TK: We sprayed the postcards with a lavender-scented body spray, but it didn’t adhere very well. I didn’t want to spray the actual book because I was afraid it would stain the pages. Sorry about that.

ZDubbz: No apology necessary, I was just curious. A horror fan can’t really complain about something not smelling of lavender, can they? It might result in a loss of street cred. Blood maybe? Perhaps if a Vol. 2 comes to fruition, it can be packaged with a musty iron bar to simulate blood. A second side note, I am still picking through the items included with the bonus ULT website.

TK: Yeah, good point! Maybe I’ll package the second volume with rotted meat or something. Glad you’re picking through the website. I tried to put as much content as possible on there to make it worthwhile for readers. There’s a ton of reading material there.

ZDubbz: Can you tell reader about the newest and final (for now) ULT release?

TK: ULT #6 is titled HOUSE OF NETTLE AND THORN. It’s a weird, twisted story about a couple of college kids out looking for a good time at a sorority party. Things get . . . a little strange. It was originally titled GIRLS FROM THE INTERNET, in the same fashion as all those classic (and cheesy) sci-fi films from the 50s and 60s. The idea for the story goes back to when I was a senior in college over a decade ago. Took me this long to find the right angle for it, and I guess I have the advent of Facebook and smartphones to thank for that. Readers who enjoyed ULT#4 will probably enjoy this one as well.

ZDubbz: Good job on the title change. When we discussed “House of Nettle and Thorn” last year, before its initial release, you seemed less than satisfied with it. Did this have anything to do with the circumstances surrounding its initial release? Hasyour opinion of it changed at all?

TK: This story has never been a favorite of mine. It was originally going to be ULT #5, during the initial run of ULT stories early last year, but I couldn’t find the right way to end it. The circumstances leading up to its initial release didn’t help matters, as I wasn’t happy with the edit it received, nor with how I was treated by the editor. That said, this version is a different edit, and in my opinion, superior to its original version. I’m not 100% satisfied with it (I never am), but I’m happier with it now than I was last year.

ZDubbz: I liked “House of Nettle and Thorn” quite a bit when it was first published. I really dug the throwback “Tales From the Crypt” vibe and loved the sorority sisters’ dialogue. I enjoyed it just as much upon rereading it a couple of months ago. I’d go so far as to say it is one of my favorite ULT stories (top three at least), is that surprising to you? What kind of feedback have you received about “House of Nettle and Thorn”?

TK: Thank you. It does surprise me, but I guess it also reinforces that old saying about the artist being his or her worst critic. Feedback for this story (in its various forms) was amusing. When I read it aloud to my wife, she had a confused look on her face the whole time; afterward, when I asked what she thought, she simply said, “That was fucked up and you’re a strange man.” And my longtime editor Amelia suggested I release it under a pseudonym because it might be misconstrued as a fetish piece.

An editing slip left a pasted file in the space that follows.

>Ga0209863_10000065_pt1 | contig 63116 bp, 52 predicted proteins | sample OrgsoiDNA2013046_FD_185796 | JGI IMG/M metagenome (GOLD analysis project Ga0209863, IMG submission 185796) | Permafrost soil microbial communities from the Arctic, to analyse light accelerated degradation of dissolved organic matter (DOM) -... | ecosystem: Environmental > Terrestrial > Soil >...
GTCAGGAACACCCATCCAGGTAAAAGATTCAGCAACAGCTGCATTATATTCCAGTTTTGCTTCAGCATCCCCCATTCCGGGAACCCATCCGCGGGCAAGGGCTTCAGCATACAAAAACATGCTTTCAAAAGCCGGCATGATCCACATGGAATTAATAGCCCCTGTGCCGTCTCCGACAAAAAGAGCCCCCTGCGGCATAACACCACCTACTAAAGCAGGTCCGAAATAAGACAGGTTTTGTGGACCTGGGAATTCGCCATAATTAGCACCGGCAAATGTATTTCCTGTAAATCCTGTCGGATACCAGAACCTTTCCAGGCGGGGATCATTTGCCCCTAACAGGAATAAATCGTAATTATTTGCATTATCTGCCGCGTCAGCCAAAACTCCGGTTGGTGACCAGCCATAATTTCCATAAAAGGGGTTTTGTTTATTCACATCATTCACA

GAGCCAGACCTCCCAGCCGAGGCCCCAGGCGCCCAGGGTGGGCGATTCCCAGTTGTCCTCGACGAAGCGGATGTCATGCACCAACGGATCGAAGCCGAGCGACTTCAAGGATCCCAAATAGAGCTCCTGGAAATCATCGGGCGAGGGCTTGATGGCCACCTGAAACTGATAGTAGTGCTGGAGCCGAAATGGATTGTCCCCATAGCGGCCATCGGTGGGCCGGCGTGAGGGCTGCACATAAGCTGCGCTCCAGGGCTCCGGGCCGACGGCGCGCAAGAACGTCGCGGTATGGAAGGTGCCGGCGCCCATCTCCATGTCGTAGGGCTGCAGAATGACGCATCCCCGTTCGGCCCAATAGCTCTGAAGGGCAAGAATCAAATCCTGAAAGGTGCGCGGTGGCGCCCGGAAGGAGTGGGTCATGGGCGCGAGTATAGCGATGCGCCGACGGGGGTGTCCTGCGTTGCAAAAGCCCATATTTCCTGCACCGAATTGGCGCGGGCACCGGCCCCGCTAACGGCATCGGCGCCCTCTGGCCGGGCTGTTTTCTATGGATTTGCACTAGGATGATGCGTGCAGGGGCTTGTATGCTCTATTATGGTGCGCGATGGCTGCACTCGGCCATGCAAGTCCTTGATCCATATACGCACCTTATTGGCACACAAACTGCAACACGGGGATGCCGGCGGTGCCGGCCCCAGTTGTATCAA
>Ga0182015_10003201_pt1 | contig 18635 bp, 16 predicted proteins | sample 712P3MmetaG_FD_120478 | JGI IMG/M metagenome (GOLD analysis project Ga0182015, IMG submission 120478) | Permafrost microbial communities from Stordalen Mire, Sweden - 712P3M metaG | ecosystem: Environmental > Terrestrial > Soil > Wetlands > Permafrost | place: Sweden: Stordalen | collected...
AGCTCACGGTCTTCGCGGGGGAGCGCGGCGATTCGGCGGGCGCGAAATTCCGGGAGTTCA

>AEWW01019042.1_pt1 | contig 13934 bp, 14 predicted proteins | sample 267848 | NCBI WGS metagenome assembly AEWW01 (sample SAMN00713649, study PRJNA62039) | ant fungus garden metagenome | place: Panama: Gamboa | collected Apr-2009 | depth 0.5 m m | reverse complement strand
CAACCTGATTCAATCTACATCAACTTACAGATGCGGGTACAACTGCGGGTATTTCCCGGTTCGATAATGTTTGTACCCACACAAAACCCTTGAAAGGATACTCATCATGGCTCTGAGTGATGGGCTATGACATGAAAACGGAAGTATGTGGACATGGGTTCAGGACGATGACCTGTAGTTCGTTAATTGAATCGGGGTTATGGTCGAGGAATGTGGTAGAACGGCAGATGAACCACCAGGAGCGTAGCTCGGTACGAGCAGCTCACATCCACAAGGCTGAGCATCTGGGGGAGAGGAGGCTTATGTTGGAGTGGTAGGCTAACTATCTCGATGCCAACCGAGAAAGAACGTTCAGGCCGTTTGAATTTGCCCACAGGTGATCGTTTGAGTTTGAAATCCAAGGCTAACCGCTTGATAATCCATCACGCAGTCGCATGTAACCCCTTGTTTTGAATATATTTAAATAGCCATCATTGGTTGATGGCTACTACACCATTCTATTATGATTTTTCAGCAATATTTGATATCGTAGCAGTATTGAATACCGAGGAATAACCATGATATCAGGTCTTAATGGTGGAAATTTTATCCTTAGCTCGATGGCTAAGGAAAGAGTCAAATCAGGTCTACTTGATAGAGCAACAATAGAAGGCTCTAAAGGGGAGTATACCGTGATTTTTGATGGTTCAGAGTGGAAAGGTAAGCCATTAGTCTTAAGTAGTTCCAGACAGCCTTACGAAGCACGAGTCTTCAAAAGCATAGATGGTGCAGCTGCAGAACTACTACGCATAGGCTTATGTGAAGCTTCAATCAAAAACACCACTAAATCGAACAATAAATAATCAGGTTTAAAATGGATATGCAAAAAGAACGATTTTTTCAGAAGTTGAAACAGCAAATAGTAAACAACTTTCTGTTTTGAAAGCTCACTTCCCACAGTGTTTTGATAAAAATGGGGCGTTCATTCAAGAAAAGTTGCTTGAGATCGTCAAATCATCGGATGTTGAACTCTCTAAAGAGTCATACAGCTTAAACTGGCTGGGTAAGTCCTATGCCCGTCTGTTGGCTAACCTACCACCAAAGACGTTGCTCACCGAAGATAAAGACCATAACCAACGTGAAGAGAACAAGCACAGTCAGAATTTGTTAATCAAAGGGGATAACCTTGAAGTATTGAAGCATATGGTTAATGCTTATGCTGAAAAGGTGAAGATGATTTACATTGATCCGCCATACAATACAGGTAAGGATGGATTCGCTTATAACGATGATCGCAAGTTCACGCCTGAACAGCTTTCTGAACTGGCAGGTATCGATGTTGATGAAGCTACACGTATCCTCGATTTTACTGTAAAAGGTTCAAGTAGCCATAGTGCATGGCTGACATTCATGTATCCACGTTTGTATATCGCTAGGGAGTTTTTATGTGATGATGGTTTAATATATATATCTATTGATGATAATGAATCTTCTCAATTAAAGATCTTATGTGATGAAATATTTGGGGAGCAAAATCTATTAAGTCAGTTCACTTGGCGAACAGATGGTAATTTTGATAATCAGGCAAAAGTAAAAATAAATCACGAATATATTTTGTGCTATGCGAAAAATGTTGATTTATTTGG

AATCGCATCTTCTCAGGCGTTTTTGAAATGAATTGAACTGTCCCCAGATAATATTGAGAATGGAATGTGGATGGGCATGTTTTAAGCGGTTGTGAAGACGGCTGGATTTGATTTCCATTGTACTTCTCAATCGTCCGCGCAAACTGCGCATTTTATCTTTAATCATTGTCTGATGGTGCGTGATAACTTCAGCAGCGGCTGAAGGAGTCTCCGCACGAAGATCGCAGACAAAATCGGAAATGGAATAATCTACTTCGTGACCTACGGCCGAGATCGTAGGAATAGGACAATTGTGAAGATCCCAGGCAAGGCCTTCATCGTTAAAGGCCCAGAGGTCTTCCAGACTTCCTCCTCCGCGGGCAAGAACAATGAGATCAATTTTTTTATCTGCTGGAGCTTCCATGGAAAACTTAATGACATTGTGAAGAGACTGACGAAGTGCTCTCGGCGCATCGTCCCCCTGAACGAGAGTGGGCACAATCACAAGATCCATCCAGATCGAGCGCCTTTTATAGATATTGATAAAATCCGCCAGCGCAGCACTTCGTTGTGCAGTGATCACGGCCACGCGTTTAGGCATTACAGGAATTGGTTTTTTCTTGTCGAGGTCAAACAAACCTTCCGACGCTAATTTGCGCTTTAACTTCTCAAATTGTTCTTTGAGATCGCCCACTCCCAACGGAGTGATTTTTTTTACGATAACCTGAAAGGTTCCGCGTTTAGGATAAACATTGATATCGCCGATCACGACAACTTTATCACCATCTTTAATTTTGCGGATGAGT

*( NOTE: I read House of Nettle and Thorn for the third time last night, the first read of the new edit, and I agree that it is a stronger piece than originally published.)

ZDubbz: The Monochrome series must be your baby due to it being your firstborn, but what stimulates you more as a writer, the graphic and edgier tone of the ULT series or the cerebral tone of the Monochrome series?

TK: A little bit of both. I love the splatter of gore as long as it has a purpose within the fiction, but I also like fiction to have something between the lines, a deeper purpose. Some folks would call that “literary tendencies.” I try to find a way to marry the two, so that the reader gets their horror fix while also being forced to contemplate something. The horror is there on the surface for everyone; those philosophical, literary tendencies are between the lines for anyone who goes looking for them.

Zdubbz: And as a reader?

TK: As a reader, I’m all over the place. I’ll read pretty much anything by King or Barker. Lately I’ve been reading a lot of Laird Barron and Thomas Ligotti, and I recently finished Kathe Koje’s “The Cipher.” But I also enjoy non-horror: some of Koontz’s thrillers (“Intensity” is one of my favorites), the weird literary fiction of Haruki Murakami (“The Wind-Up Bird Chronicle” in particular,” modern fantasy by Neil Gaiman(“American Gods” is a classic), and even Chuck Palahniuk on occasion (his fiction and non-fiction alike). So like I said, I’m all over the place.

ZDubbz: That’s quite a palate, I have yet to read anything from Barron or Ligotti. Let me stress Yet. With juggling family, work & writing, do you get much in the way of reading time?